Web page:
“We want the government to provide us better programs to help us in our farms. We are asking the government to improve our roads, and establish more schools for our children,” he said.

Lolita C. Muya, school administrator of Salugpungan Ta’ Tanu Igkanugon Community Learning Center, Inc. in Dulyan, said she has not seen any improvement in the lives of the Ata-Manobos.

“Most schoolchildren are frequently absent in class because they have nothing to eat,” she said.

“When 4Ps reached this area, some of them stopped farming and depended on the cash provided by the program, although the money is intended to support their children’s’ education,” Muya recounted, adding that some parents used the money to pay for debts and buy food for the entire family.

She said that CCT is untimely for the people in Talaingod because they are not yet fully educated on how to have a sustainable livelihood, and what they actually need are farm tools, seeds and supervision of their farms.

Rat infestation

Muya said the government has not done enough to support their agricultural needs, especially in solving their problems with rat infestation which has jeopardized their subsistence since 2010.

Professor Myfel Joseph Paluga said the rodent infestation affected all their planted crops such as corn, sweet potato, taro, cassava and native banana.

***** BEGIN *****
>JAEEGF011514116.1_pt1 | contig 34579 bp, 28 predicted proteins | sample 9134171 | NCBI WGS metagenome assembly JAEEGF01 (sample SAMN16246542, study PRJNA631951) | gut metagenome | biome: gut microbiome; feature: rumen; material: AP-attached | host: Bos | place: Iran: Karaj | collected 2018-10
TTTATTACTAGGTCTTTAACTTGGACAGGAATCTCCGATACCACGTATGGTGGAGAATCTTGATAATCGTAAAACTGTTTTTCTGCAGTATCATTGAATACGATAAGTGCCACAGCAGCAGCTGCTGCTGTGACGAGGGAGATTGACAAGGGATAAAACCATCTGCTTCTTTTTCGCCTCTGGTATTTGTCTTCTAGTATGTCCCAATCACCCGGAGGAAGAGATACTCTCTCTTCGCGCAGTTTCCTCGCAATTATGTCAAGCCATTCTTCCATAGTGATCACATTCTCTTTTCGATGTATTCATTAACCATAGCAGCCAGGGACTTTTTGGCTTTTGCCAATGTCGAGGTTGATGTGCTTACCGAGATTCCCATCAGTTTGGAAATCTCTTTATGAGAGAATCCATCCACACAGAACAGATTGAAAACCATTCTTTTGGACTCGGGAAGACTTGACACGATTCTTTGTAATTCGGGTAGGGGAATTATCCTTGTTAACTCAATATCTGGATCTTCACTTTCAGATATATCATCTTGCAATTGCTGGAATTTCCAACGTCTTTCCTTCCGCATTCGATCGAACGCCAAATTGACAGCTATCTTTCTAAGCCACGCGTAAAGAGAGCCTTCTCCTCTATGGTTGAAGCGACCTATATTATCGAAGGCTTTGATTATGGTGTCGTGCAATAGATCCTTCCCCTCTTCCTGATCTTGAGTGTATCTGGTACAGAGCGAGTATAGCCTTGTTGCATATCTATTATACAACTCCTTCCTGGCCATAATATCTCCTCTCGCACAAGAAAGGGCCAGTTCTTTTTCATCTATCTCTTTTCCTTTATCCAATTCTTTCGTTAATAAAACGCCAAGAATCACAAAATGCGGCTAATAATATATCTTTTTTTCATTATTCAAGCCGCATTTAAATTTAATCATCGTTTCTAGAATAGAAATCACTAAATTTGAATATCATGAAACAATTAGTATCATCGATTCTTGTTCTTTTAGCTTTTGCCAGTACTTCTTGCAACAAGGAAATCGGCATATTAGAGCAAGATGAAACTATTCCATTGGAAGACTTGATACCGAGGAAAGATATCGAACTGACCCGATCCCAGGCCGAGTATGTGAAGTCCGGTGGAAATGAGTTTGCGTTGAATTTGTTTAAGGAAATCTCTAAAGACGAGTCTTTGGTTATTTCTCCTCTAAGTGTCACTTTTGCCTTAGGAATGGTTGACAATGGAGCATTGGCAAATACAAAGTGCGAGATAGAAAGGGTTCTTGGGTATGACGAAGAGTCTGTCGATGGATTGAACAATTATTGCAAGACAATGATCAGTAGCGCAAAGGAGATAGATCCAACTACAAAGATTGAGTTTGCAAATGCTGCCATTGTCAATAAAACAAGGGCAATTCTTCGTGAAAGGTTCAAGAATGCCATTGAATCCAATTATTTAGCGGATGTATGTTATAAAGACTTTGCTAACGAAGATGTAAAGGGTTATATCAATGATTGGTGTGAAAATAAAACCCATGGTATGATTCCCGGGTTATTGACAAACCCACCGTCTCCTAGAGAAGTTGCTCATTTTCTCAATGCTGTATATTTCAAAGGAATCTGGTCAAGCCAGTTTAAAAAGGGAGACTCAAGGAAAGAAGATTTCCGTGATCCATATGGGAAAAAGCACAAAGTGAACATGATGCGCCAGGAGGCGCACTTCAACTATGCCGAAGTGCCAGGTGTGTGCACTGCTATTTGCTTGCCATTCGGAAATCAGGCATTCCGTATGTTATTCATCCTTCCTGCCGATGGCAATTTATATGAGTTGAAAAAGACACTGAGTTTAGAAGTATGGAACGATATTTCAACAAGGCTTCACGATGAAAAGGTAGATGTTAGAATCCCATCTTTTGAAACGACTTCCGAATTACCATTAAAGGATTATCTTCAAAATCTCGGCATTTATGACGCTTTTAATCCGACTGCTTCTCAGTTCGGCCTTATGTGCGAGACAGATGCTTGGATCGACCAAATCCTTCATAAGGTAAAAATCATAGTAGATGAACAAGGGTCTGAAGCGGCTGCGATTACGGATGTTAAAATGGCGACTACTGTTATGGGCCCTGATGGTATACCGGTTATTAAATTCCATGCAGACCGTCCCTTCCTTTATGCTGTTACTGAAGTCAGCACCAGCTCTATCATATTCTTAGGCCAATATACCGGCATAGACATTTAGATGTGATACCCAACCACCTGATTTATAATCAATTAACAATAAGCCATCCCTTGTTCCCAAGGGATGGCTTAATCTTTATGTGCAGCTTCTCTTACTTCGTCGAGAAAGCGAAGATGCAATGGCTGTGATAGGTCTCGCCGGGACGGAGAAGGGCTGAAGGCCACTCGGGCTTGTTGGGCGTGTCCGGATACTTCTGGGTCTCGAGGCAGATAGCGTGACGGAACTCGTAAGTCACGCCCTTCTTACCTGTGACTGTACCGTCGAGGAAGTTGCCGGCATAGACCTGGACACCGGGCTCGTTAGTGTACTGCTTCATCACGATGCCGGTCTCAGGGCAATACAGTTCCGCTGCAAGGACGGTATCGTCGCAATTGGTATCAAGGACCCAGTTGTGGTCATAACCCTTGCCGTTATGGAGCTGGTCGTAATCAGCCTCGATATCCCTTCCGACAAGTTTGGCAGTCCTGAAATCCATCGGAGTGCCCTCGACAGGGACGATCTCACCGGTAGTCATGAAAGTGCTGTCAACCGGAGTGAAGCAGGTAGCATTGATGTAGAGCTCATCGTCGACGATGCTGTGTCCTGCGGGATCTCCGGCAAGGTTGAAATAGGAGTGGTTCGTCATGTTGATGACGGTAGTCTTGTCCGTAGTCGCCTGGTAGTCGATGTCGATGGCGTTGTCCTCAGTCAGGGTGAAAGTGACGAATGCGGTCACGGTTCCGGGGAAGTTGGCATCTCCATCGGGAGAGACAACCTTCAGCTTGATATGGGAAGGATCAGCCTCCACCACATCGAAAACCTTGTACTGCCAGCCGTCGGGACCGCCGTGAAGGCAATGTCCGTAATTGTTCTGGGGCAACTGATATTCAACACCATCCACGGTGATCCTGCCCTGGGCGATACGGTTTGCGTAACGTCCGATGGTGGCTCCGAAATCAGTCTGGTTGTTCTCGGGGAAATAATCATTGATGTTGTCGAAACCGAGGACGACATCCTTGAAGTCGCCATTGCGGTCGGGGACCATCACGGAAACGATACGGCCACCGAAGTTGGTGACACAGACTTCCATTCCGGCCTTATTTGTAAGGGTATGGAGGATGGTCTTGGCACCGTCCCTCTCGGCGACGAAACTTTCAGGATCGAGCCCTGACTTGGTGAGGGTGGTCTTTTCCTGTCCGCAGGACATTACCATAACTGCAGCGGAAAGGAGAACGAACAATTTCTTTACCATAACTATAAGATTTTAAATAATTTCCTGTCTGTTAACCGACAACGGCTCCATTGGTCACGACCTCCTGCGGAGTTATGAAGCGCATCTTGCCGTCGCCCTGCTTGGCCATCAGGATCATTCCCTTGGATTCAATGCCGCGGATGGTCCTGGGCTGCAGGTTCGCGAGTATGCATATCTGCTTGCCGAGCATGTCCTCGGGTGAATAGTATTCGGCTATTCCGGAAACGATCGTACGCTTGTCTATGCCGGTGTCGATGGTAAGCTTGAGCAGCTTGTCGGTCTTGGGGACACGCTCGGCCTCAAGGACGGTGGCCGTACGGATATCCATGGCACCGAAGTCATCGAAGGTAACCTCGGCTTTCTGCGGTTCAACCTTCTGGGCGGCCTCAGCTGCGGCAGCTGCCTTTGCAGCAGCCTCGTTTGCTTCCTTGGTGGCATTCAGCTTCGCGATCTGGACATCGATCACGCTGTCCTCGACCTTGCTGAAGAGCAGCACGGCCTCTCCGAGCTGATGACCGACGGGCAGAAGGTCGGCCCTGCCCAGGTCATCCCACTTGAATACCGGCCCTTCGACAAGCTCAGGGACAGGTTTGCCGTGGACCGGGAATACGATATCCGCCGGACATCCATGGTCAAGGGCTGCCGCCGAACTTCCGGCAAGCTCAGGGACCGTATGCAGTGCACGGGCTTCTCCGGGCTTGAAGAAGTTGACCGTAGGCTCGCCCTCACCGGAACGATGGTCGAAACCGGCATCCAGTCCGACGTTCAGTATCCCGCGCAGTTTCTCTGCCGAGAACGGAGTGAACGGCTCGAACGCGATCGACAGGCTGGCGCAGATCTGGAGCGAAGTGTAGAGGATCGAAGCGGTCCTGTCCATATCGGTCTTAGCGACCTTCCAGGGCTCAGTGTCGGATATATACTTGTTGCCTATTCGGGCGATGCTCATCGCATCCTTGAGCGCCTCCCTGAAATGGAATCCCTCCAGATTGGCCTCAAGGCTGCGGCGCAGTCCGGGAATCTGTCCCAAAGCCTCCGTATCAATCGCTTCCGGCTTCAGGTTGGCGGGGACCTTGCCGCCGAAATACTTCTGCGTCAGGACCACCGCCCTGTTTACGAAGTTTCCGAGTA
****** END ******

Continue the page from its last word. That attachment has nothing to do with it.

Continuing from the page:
Paluga is a researcher from the University of the Philippines-Mindanao who studied rat infestation in Barangay Palma Gil last year.

He cited in his study the case of Manuel and Inday Untod who have eight children, and own less than three hectares of land that  eight  could yield around 25 sacks of corn before the infestation. Their harvest, however, dropped to barely two scaks of rice after the rats acttacked their farms, Paluga stressed.

Residents said there was no sustainable support coming from the local government but barangay secretary Rene Walawala told MindaNews that last year, the Department of Agriculture distributed pesticides and corn seeds to farmer beneficiaries.